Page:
Contentious climate scientist Michael Mann speaks out on the issue and how he feels that community has lost control of their message.

And lastly, some video of a dust devil impacting a soccer game! This one has been floating around for awhile, but it’s always worth another look.

Tracking Tomas, Late Week Storm Update, Hitting the Links

Official National Hurricane Center Forecast for Tomas, credit: NOAA/NHC

Just a quick update here. Tomas basically fell apart earlier today, with maximum sustained winds plummeting to 45 mph. However, if you look at a satellite loop of Tomas, you’ll see that thunderstorms re-flared up this afternoon. The take home from this is that Tomas still has its inner workings in place, and once shear relaxes, Tomas should be back in the game of intensification. You can see the official forecast to the left from the National Hurricane Center. Obviously, again, this looks primed to hit Haiti hard…be it a dangerous hurricane or heavy rain. There are a couple outlier models taking Tomas into either eastern Cuba or Jamaica, but the majority are clustered entirely over Haiti. So I’ll have more on this tomorrow probably.

End of Week Storm

The models shifted a bit today…further east and more disjointed. The Euro, which had been showing a large storm, has surprisingly trended toward the GFS model and is now showing a more strung out area of precipitation, less deep of a storm, and less interesting of a storm. Still could see some snowflakes in the air from the Appalachians up into New York, but this wouldn’t be a major storm, except a decent one in far Northern New England and Quebec, with rain ending as a little wet snow. But the Euro does bring in a second system into Sunday and Monday, with a setup that would favor lake enhanced snow in New York. So I’m not sold right now on any particular solution, as there appears to be a lot of additional uncertainty, both with the progress and breakdown of the ridge in the West, and the large amount of moisture likely to be present out of the Gulf and in the East. Stay tuned on this one.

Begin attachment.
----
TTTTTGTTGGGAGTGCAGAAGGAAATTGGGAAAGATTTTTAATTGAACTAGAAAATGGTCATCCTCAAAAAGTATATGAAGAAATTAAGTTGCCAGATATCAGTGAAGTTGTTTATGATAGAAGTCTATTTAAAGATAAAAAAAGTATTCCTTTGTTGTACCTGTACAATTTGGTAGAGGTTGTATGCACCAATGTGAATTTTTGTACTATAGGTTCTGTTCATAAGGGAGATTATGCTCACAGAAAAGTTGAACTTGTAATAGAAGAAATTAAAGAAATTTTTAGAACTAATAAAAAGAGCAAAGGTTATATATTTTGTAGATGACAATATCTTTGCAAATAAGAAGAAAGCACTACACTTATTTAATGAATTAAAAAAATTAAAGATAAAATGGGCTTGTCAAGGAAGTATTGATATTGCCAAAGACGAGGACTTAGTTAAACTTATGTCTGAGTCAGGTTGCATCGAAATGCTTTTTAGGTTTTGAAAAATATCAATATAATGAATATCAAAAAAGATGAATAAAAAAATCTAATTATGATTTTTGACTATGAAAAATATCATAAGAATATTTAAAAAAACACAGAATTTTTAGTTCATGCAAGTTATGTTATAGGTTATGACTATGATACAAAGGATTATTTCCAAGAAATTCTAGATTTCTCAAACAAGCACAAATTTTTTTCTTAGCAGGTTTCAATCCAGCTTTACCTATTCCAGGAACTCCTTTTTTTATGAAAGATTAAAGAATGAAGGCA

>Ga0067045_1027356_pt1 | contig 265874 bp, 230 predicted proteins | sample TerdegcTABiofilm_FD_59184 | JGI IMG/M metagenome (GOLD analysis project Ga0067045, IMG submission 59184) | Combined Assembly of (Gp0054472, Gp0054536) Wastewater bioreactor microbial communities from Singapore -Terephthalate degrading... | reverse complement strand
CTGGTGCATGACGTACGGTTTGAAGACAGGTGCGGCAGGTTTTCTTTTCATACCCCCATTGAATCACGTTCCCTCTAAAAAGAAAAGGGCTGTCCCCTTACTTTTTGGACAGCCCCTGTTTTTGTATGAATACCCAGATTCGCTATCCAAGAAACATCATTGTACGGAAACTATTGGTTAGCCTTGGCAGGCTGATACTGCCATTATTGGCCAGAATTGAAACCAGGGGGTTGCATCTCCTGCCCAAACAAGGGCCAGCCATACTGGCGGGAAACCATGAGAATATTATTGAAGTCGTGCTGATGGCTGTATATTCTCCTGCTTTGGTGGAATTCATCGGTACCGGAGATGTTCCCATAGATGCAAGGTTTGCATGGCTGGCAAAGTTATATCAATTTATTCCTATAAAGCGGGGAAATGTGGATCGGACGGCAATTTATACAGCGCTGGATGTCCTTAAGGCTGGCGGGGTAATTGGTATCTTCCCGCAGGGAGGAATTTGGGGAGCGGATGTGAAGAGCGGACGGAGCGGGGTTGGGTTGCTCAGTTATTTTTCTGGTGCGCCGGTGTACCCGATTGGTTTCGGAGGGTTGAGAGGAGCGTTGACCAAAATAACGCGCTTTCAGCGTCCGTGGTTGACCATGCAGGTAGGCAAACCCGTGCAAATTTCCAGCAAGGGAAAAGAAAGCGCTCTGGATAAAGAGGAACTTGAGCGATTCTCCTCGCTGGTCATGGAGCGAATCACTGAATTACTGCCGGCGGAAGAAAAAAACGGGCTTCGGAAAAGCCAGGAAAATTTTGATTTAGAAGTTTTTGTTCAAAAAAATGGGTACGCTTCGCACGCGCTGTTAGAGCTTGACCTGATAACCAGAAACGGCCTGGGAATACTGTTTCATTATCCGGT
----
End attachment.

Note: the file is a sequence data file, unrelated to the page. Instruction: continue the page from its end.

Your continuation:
Hitting the Links

A study claims that global warming is causing rainfall patterns in the Southeast to become more variable. Take it or leave it.

Also from the Capital Weather Gang, Wes Junker, one of the sharpest meteorologists you’ll ever find, is beginning a two part series on why last winter was such a record buster in the Mid-Atlantic. Well worth a read if you’re in the DC/Baltimore area or just like snow.

Wrapping up a ridiculous October in Minnesota.

Photography Sauli Koski in Finland, hit the atmospheric optics grand slam, when he caught no less than 13 different optical phenomena!! Amazing picture here, and more on spaceweather.com.

A list of the ten largest cities in America that may be in danger of running short on water in the future.

Tomas & Haiti? Plus Storm, Heat, and MeteoPolitics!

Wind shear and 24 hour change in the Atlantic Basin, credit: University of Wisconsin CIMMS